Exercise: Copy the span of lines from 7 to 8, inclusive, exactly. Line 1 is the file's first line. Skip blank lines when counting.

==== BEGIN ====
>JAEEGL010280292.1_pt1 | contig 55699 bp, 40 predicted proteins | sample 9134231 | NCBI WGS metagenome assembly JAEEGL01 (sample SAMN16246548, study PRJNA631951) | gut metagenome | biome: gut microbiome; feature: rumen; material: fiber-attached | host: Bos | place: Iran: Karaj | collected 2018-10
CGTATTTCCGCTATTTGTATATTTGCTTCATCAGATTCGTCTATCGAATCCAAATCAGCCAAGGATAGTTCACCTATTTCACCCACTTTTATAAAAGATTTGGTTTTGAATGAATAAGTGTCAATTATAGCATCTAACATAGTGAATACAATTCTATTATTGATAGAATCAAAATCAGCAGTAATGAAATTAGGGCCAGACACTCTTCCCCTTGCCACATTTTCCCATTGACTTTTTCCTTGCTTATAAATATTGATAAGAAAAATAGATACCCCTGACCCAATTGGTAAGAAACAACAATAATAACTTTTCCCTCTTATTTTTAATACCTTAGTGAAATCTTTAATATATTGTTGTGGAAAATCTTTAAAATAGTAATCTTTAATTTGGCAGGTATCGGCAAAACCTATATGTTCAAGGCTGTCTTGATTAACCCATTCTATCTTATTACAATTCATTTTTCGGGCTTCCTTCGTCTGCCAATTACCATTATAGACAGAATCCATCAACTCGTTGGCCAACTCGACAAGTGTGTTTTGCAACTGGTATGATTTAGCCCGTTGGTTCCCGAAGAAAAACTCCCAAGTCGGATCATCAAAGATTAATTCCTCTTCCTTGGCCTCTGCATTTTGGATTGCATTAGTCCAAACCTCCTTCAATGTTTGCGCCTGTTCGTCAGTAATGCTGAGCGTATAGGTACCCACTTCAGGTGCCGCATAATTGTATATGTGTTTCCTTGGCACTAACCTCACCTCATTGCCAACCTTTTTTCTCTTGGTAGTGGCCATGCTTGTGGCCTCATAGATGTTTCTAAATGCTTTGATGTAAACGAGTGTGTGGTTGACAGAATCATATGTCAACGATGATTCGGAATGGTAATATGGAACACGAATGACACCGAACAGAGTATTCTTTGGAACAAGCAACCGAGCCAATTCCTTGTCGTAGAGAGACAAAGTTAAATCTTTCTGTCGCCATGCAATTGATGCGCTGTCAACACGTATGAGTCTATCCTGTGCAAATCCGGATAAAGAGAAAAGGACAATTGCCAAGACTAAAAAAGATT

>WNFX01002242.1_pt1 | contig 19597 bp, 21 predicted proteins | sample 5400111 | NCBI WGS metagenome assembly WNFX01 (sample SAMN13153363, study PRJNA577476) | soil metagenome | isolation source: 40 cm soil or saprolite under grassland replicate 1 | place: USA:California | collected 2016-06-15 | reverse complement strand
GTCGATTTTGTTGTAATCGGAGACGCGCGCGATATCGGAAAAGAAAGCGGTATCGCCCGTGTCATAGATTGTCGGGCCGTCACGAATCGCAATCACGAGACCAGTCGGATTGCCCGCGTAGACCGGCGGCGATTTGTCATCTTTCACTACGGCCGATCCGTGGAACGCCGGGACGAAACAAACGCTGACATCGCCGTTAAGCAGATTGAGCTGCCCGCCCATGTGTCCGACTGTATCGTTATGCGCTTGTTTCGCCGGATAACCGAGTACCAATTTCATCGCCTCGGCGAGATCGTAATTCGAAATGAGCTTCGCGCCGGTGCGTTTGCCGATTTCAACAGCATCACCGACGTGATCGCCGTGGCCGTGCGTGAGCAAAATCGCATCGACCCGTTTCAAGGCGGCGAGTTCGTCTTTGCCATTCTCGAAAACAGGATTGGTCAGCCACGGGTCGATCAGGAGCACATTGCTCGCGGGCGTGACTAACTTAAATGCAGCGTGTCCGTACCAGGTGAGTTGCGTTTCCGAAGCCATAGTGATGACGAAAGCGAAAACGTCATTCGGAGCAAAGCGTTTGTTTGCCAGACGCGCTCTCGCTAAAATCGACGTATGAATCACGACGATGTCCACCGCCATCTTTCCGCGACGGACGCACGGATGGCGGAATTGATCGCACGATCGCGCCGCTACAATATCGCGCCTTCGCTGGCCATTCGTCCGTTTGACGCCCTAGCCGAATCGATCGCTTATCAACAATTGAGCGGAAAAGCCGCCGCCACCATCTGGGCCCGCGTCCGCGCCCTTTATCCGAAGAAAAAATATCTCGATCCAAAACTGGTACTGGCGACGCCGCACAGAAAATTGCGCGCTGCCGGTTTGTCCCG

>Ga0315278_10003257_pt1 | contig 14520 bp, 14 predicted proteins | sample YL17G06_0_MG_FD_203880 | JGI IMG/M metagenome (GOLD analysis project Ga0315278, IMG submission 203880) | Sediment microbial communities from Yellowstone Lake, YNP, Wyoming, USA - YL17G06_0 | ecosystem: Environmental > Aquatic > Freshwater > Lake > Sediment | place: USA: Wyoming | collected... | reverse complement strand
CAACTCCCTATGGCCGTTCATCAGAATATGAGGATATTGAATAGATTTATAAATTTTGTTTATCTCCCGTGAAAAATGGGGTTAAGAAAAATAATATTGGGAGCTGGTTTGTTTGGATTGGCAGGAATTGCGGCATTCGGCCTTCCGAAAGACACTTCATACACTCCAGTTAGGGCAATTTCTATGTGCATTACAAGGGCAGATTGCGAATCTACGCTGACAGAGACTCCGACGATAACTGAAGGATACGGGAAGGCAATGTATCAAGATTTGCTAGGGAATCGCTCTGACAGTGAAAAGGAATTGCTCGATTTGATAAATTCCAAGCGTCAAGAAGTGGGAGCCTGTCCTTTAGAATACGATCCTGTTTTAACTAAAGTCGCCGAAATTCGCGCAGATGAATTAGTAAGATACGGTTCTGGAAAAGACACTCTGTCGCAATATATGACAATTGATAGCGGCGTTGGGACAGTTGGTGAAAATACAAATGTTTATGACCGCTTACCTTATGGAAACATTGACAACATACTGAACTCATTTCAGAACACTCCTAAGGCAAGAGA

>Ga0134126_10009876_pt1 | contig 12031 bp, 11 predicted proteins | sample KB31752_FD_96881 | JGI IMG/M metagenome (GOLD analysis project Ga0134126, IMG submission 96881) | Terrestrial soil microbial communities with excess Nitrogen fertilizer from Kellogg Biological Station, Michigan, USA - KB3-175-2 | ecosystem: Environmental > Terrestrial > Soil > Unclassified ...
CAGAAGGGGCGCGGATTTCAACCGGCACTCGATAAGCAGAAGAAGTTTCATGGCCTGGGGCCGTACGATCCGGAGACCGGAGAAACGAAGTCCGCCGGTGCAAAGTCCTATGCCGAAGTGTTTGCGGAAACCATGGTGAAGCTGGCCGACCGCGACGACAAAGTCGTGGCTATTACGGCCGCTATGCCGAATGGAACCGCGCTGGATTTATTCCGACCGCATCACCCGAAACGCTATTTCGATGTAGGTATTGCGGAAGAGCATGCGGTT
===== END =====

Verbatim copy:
>Ga0134126_10009876_pt1 | contig 12031 bp, 11 predicted proteins | sample KB31752_FD_96881 | JGI IMG/M metagenome (GOLD analysis project Ga0134126, IMG submission 96881) | Terrestrial soil microbial communities with excess Nitrogen fertilizer from Kellogg Biological Station, Michigan, USA - KB3-175-2 | ecosystem: Environmental > Terrestrial > Soil > Unclassified ...
CAGAAGGGGCGCGGATTTCAACCGGCACTCGATAAGCAGAAGAAGTTTCATGGCCTGGGGCCGTACGATCCGGAGACCGGAGAAACGAAGTCCGCCGGTGCAAAGTCCTATGCCGAAGTGTTTGCGGAAACCATGGTGAAGCTGGCCGACCGCGACGACAAAGTCGTGGCTATTACGGCCGCTATGCCGAATGGAACCGCGCTGGATTTATTCCGACCGCATCACCCGAAACGCTATTTCGATGTAGGTATTGCGGAAGAGCATGCGGTT